Sperm bank reported to police

October 29th, 2012

This article is more than 11 years old.

Board of health wants a sperm bank to be fined after nine of the 43 children conceived using one donor’s sperm inherited a genetic disease

A sperm bank has been reported to the police by the board of health after it acted too slowly to stop the use of sperm from a donor suspected of carrying the genetic disease known as NF1.

“As a result of the information gathered about Nordic Cryobank, the authority has decided to report the company to the police and recommend that the company be fined," a Sundhedssyrelsen official said, according to public broadcaster DR. "The report has been sent to Copenhagen Police.”

The health minister, Astrid Krag (Socialistisk Folkeparti), said an unfortunate consequence of the situation is that it has cast doubt on whether using donated sperm is safe.

“If the relevant business is found guilty it will have an enormous impact on its ability to run its business and remain trustworthy,” Krag told DR.

Questions about Nordic Cryobank arose after a long-term investigation by the DR news programme ’21 Søndag’. The programme accused the sperm bank of negligence for not withdrawing sperm from a particular donor after the first report that a child conceived using his sperm had developed NF1.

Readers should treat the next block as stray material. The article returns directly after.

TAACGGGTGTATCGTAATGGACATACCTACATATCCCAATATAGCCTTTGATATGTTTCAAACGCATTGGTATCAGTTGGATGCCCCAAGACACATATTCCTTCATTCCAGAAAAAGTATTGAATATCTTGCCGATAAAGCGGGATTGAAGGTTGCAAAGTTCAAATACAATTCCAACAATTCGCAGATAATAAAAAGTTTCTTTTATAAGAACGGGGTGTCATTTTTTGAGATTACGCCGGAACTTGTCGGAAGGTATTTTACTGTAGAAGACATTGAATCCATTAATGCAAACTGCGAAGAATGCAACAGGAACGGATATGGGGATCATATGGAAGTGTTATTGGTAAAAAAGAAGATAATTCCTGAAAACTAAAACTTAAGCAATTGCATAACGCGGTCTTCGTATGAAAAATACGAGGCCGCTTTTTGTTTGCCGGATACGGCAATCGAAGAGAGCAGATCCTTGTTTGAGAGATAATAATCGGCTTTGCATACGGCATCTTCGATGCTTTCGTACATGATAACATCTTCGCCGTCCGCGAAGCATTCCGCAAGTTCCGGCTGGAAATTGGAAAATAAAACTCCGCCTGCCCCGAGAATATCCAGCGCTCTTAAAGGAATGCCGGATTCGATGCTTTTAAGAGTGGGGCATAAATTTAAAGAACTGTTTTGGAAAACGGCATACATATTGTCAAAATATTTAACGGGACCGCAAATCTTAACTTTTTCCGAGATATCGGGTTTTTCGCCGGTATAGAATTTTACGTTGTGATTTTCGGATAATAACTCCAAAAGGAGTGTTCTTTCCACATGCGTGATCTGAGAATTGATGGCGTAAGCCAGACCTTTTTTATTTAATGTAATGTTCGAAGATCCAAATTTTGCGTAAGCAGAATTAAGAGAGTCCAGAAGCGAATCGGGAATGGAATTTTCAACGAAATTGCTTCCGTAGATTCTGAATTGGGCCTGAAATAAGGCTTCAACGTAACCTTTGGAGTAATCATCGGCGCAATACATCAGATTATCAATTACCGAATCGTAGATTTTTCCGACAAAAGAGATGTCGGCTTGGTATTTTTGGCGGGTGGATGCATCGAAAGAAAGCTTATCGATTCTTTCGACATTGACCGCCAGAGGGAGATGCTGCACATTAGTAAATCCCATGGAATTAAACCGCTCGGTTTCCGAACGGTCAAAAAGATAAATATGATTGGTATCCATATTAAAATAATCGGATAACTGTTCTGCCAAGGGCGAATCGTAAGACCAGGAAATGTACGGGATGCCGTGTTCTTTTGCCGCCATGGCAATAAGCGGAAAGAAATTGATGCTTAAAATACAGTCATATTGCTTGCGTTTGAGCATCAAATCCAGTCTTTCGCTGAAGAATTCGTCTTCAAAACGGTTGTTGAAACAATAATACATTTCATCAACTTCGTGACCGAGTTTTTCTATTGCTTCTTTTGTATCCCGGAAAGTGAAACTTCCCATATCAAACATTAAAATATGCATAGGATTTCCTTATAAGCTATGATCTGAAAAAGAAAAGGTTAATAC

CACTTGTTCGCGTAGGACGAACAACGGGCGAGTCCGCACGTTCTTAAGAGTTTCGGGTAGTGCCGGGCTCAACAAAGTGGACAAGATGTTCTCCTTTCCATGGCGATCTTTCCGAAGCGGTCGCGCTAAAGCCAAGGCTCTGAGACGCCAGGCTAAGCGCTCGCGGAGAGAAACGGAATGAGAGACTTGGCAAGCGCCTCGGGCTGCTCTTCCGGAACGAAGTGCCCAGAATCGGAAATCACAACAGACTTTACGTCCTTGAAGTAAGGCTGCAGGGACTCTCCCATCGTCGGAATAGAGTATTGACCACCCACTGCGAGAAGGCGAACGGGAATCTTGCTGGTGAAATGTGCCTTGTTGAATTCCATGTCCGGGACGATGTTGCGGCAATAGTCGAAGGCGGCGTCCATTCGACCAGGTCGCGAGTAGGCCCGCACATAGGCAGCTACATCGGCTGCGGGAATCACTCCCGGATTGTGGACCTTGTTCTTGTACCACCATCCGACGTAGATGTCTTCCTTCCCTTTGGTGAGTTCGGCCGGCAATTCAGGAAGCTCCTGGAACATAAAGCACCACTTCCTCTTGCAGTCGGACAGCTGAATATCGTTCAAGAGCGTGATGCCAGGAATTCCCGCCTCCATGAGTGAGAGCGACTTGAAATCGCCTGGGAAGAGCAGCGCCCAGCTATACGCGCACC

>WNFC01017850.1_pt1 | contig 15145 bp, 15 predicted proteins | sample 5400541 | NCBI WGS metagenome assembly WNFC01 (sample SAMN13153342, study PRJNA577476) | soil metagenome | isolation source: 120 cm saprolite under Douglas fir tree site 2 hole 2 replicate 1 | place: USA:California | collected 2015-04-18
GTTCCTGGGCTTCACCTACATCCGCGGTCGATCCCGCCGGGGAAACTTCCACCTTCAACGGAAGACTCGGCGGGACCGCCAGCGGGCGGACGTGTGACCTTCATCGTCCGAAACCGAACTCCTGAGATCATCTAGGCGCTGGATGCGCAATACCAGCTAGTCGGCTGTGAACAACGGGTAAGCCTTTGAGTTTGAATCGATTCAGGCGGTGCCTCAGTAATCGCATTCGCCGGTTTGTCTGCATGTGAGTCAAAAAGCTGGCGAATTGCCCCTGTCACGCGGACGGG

DR claimed that nine of the 43 children conceived using the sperm have inherited the illness. Nordic Cryobank, however, says it is only aware of five, however.

Speaking with The Copenhagen Post after the initial allegations were made, Nordic Cryobank managing director Peter Bower said DR had not fully understood the science.

DR alleges that Nordic Cryobank broke rules by not automatically suspending use of donated sperm after the first report of a child developing an illness.

Bower argued, however, that the chances that the illness had been inherited from the donor were so small that it did not warrant worrying fertility clinics by suspending use of the sperm. Half of all cases of the illness develop spontaneously and are not inherited. The donor also exhibited no symptoms of the disease.

It was only after the report of a second child with NF1 from the same donor that the sperm was tested. The first test was negative and the second was positive. This is because the donor was a rare partial mutant and not all his cells carried the mutation. Nordic Cryobank suspended use of the sperm once it received this positive test result.

“There are two rare situations,” Bower told The Copenhagen Post. “Firstly that he hadn’t inherited it from his parents, which is the case in 50 percent of cases. Second he cannot be clinically classified as having NF1, as it only occurs in some of his cells.”

But while Bower defended Nordic Cryobank 's course of action, some fertility clinics have stopped using the sperm bank, while some members of parliament have begun to call for greater control of the industry.


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